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A modest but fun 'Earnest'

March 31, 2013
  • Left to right: Erin Barnes, Kevin Stidham, Andrew Leman, Sarah van der Pol, Carmon J. Oro and Adrian Black in the Theatre Banshee production of "The Importance of Being Earnest."
Left to right: Erin Barnes, Kevin Stidham, Andrew Leman,… (Courtesy of David…)

Specializing in Irish plays and playwrights, Theatre Banshee in Burbank is exploring one of stage's most scintillating — and oft-produced — crown jewels, "The Importance of Being Earnest," Oscar Wilde's brilliant Victorian comedy of manners. And while this modest production of Wilde's masterpiece of masquerades, mistaken identity, impediments to true love, rapid-fire witticisms, wicked one-liners and lost luggage doesn't dazzle, it is enjoyable: light on its feet, well-spoken and frequently laugh-out-loud funny.

Upper-crust idler Algernon, played with properly languid self-satisfaction by Kevin Stidham, invents visits to a fictitious sick friend in the country to avoid unwelcome familial and societal obligations. Algernon's wealthy friend Jack (a solid Cameron J. Oro), a model of rectitude at his remote country estate, is more expansive when he visits London under the pseudonym Ernest — the name he has also given to an imaginary ne'er-do-well brother as a cautionary example for his lovely young ward Cecily back at home.

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The masquerade begins to unravel with Jack's proposal to Algernon's cousin Gwendolyn (vivacious Sarah van der Pol), daughter of the formidable Lady Bracknell. The personification of snobbish condescension and moral outrage, Lady Bracknell is played here by Andrew Leman with Wagnerian heft, a notable overbite and a superiority of lofted chins, plural. ("Style largely depends on the way the chin is worn," Lady Bracknell pronounces. "They are worn very high, just at present.")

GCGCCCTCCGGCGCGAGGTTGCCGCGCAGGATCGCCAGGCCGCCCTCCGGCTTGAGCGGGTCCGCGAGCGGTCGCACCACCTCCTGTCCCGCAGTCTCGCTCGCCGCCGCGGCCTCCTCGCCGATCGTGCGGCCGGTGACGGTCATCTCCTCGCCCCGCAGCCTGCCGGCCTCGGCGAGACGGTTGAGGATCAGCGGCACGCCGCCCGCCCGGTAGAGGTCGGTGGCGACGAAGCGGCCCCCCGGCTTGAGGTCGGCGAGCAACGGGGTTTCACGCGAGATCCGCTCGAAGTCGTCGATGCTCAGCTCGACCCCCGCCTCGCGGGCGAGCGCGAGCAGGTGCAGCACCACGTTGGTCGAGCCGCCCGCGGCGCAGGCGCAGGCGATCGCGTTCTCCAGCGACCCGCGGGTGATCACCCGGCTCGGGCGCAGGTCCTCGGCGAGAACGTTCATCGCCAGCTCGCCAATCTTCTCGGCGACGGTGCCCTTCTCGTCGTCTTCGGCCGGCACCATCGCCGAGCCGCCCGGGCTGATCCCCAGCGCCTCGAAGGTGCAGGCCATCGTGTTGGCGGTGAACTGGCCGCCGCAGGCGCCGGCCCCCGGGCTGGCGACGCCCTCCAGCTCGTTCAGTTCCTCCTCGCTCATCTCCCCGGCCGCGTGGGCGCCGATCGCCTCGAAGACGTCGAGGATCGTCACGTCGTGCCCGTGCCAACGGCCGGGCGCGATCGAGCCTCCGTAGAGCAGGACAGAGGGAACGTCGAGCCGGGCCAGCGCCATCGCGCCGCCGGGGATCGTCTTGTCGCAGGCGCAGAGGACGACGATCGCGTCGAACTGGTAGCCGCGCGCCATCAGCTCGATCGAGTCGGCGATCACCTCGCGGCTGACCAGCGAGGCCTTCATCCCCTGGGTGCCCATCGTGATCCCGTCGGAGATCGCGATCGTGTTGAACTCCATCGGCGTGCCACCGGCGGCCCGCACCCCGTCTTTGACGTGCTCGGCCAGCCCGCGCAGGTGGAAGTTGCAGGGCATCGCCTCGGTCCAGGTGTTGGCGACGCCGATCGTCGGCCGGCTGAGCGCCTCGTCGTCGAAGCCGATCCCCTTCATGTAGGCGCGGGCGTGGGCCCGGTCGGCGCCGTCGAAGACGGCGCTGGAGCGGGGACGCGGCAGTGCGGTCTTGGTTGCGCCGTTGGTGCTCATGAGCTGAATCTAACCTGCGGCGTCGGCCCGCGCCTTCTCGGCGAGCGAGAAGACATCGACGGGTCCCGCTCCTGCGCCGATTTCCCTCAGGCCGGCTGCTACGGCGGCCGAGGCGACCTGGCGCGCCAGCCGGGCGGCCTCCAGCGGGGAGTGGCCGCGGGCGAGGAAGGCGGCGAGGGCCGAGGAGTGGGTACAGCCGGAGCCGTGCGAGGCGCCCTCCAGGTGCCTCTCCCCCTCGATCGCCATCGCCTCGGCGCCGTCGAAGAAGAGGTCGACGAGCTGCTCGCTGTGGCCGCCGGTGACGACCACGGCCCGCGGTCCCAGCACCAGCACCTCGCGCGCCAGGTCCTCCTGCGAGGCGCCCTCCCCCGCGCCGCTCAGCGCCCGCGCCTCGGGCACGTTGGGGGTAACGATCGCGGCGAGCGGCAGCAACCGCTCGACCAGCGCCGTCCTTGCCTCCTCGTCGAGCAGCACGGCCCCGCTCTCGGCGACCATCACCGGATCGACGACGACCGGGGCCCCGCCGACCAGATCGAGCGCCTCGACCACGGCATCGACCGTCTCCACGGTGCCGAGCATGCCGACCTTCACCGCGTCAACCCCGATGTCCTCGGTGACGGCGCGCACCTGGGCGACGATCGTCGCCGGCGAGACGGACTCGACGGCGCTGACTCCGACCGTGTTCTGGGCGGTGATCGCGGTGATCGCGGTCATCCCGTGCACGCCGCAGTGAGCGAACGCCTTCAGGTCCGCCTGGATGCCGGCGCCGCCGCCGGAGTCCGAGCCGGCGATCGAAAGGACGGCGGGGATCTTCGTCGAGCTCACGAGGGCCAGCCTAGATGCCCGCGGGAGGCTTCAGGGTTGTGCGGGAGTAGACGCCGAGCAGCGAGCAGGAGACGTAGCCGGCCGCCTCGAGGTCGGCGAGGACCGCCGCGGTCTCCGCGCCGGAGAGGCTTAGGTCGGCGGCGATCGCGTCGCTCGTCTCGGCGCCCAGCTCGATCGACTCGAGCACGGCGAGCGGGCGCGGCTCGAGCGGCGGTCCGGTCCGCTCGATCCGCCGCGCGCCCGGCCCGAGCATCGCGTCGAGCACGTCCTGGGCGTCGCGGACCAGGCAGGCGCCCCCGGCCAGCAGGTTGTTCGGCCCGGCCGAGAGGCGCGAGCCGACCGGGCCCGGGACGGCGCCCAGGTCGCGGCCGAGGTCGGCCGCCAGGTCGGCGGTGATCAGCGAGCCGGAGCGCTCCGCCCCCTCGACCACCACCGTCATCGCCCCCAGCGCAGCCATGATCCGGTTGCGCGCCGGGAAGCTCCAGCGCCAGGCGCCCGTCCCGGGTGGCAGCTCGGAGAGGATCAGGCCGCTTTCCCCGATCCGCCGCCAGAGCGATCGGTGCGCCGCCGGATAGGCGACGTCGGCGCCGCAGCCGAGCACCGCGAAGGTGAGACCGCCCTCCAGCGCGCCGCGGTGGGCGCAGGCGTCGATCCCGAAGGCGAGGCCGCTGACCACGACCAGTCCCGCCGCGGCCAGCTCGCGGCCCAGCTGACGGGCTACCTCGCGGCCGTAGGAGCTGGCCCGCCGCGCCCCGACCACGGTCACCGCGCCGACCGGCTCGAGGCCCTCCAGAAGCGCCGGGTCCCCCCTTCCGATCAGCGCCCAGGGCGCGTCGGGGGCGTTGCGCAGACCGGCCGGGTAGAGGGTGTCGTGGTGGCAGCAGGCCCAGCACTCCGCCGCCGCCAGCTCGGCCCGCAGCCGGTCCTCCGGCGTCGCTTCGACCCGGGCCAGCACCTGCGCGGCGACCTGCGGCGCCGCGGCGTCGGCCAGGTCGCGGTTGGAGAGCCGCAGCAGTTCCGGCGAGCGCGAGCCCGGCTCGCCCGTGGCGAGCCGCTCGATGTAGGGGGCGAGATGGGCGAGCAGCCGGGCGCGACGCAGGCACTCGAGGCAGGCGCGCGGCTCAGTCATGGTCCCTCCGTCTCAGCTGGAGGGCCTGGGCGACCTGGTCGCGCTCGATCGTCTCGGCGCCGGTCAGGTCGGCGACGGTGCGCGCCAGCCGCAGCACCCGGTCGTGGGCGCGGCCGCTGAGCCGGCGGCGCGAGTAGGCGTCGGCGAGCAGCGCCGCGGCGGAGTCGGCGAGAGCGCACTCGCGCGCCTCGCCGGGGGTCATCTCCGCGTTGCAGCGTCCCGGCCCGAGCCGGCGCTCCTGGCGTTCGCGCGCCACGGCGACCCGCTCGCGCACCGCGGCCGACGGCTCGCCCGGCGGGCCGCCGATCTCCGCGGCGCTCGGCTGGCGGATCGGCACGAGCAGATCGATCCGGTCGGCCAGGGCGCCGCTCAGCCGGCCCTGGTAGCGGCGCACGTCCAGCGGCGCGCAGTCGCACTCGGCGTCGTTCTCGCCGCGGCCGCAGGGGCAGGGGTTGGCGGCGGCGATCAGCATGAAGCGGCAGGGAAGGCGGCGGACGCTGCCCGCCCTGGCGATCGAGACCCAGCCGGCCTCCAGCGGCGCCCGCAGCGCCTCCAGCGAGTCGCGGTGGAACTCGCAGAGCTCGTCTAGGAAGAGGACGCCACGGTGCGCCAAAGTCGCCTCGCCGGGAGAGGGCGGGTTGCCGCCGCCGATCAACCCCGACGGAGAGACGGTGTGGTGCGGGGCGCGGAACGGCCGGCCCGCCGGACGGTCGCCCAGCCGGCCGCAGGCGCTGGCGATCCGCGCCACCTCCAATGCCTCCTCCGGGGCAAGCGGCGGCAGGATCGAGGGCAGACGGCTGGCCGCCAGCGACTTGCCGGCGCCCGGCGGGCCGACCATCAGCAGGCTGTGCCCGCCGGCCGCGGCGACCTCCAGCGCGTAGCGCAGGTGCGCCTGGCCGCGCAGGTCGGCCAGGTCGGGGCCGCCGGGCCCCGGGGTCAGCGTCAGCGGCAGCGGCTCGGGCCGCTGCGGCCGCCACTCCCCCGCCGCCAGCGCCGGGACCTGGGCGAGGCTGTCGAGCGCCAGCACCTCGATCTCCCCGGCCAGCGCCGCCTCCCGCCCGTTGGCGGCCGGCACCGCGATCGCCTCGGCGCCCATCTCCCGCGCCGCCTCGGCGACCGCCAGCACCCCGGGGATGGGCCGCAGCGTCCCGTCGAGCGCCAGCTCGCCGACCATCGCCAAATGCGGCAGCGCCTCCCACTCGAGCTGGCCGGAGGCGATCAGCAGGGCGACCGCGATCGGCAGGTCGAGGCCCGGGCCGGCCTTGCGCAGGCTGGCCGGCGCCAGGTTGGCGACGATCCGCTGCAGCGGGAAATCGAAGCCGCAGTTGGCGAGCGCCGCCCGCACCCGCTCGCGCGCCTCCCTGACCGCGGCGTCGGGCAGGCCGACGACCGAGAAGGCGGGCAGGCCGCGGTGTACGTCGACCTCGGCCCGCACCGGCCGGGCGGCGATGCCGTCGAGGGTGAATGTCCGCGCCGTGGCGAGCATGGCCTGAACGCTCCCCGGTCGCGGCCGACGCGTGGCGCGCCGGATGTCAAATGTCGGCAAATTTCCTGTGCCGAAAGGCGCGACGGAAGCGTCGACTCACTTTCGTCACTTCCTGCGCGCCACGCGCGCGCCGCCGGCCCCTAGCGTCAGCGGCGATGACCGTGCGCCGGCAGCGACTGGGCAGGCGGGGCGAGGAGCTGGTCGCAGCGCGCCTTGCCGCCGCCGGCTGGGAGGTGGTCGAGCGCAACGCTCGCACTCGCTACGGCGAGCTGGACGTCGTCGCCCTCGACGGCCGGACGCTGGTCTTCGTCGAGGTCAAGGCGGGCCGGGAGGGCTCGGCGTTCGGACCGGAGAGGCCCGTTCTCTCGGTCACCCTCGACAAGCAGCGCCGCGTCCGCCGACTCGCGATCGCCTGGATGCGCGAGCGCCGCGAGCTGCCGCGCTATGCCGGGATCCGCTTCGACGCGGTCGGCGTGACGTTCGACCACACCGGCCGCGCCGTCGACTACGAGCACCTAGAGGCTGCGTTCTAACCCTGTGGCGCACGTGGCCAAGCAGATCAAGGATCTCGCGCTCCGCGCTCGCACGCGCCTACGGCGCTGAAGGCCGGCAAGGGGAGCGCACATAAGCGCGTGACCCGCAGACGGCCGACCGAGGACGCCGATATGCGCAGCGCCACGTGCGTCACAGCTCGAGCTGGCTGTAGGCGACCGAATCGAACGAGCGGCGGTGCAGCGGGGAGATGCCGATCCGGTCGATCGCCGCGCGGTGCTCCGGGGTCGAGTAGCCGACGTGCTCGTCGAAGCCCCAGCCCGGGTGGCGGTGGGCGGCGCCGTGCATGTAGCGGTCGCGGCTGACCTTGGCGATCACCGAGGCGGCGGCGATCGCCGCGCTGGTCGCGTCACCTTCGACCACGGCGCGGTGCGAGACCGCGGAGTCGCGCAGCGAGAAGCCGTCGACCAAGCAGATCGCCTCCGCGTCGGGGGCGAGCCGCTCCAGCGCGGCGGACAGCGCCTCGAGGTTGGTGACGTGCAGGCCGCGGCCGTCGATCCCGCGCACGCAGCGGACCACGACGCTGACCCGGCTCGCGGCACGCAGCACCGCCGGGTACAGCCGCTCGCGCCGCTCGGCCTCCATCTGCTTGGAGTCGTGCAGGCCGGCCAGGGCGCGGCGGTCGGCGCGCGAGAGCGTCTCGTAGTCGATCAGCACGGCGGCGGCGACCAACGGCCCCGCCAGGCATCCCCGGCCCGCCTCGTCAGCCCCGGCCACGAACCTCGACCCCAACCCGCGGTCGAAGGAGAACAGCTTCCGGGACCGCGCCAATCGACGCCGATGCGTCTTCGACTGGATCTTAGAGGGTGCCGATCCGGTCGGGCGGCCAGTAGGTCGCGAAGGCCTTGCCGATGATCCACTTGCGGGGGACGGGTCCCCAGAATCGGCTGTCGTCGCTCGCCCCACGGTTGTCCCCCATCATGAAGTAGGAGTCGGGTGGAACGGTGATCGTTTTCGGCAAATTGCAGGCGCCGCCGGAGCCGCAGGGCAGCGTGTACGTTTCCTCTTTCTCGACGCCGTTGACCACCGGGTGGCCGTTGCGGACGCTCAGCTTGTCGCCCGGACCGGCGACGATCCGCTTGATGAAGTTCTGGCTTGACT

Leman, in costume designer Michele Young's massive gowns and feathered hat, thankfully allows nary a twinkle to break character and indicate that he is in on the joke. The sincerity of Lady Bracknell's offended aristocratic sensibilities, upon learning that Ernest was found as an infant inside a handbag at a train station, is a hoot, one of many comedic highlights that Leman contributes to the proceedings.

Algernon hies down to Jack's estate in the guise of Jack's imaginary brother Ernest to court a willing Cecily (Erin Barnes, mixing wide-eyed romanticism with a hint of steely determination). Jack's own Ernest persona is found out, Cecily's secret-bearing governess Miss Prism (Amy Tolsky) encourages the diffident wooing of Rev. Canon Chasuble (David Carey Foster), Lady Bracknell sails in; and, after many quotable recriminations and revelations, the happy ending ensues.

If a certain toothy satiric bite is missing in a production that is not definitively grounded in time and place, director Sean Branney and his appealing professional cast make up for it with notably sharp comic timing. As an added treat, Branney takes advantage of the Banshee's small, curtainless stage and scenic designer Arthur MacBride's economical surprise touches to execute the full set change between acts two and three as a tightly choreographed pantomime performed for maximum comedic effect by butlers Merriman (Adrian Black) and Lane (Branney, filling in for actor David Pavao, played the role at the performance that I saw).

What: “The Importance of Being Earnest”

Where: Theatre Banshee, 3435 W. Magnolia Blvd., Burbank

When: 8 p.m. Fri.-Sat., 2 p.m. Sun. Ends May 5

Tickets: $20; student and senior tickets, $16; groups of six or more, $13 each

More info: (818) 846-5323, www.theatrebanshee.org

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LYNNE HEFFLEY writes about theater and culture for Marquee.

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